As MBCBS's debts mounted, the company strongly supported a measure in the Michigan legislature to spread some of its burden to other insurers by creating a pool among insurers to take on some of the uninsured. The measure, which was debated in December 2008, failed.
"What's going on is the need to create a fair and balanced and equitable situation where all insurance [companies] in the state are held to the same standard," Hetzel says. "Here, the problem is a fundamentally unsustained, bifurcated system, where one carrier [MBCBS] takes on high costs."
Some critics say MBCBS shouldn't have stayed nonprofit all these years, and that has hurt state residents.
Frank Webster, a healthcare advisor for the Mackinac Center for Public Policy, suggested several years ago that the legislature should strip BCBSM of its government protection, and then it would have the same advantages that other plans have, namely more access to capital and flexibility.
In the long run, that would benefit consumers, he wrote. But Hetzel insists the corporation wants to stay as a nonprofit, so it can spend millions for charitable activities, such as subsidizing premiums for senior citizens.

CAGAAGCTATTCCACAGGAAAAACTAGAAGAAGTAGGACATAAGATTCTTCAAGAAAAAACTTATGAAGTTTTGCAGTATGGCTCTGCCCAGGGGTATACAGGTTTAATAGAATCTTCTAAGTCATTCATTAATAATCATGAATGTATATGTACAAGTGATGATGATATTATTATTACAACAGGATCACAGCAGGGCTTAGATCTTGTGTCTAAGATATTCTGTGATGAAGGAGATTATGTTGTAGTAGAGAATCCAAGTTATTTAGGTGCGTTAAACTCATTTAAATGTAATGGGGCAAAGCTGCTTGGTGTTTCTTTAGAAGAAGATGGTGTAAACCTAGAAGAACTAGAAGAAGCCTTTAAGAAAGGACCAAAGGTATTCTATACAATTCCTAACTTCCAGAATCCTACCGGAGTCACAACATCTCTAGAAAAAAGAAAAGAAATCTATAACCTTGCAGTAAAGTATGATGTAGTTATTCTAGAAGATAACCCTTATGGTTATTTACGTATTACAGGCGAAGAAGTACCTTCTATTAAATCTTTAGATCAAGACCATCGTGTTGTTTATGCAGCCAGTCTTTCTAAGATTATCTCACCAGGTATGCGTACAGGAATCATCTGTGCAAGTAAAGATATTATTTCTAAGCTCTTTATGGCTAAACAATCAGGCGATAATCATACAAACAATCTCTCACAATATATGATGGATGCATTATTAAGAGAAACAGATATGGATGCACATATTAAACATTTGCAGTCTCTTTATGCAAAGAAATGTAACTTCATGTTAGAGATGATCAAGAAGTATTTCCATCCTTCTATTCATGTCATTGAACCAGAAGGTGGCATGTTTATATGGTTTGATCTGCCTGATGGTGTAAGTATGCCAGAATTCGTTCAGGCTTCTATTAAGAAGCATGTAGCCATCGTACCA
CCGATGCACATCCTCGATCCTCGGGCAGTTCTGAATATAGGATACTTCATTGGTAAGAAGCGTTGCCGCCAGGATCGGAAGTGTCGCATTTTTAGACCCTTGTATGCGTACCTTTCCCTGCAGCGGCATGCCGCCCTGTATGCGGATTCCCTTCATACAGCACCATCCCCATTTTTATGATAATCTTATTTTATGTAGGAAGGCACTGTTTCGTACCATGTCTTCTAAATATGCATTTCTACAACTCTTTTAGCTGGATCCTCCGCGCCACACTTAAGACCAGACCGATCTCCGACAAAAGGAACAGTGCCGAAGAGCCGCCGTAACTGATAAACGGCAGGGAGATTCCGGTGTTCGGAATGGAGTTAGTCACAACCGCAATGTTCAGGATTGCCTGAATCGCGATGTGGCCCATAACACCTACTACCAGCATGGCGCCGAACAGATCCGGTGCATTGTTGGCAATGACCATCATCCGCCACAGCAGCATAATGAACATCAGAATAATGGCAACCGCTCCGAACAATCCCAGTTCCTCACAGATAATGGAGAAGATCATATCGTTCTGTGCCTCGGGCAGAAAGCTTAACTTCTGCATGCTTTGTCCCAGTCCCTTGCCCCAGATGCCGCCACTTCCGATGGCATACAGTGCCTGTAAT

"Blue Cross Blue Shield of Michigan stands at a crossroad. Continuation of the status quo will threaten the affordability of an access to healthcare coverage in Michigan," then-state Insurance Commissioner Frank Fitzgerald told the legislature in 2002. "Indeed, the status quo will threaten the ability of the corporation … to act as the insurer of last resort for individuals who cannot find insurance elsewhere."
"Nothing has changed" since Fitzgerald made that statement, Hetzel says.
For now, MBCBS is one unhappy insurer, blaming what it terms a lousy antiquated system in Michigan for its large rate hikes. MBCBS doesn't see the end of seeking increases for individual insurers.
"We cannot continue to sustain the losses," Hetzel says.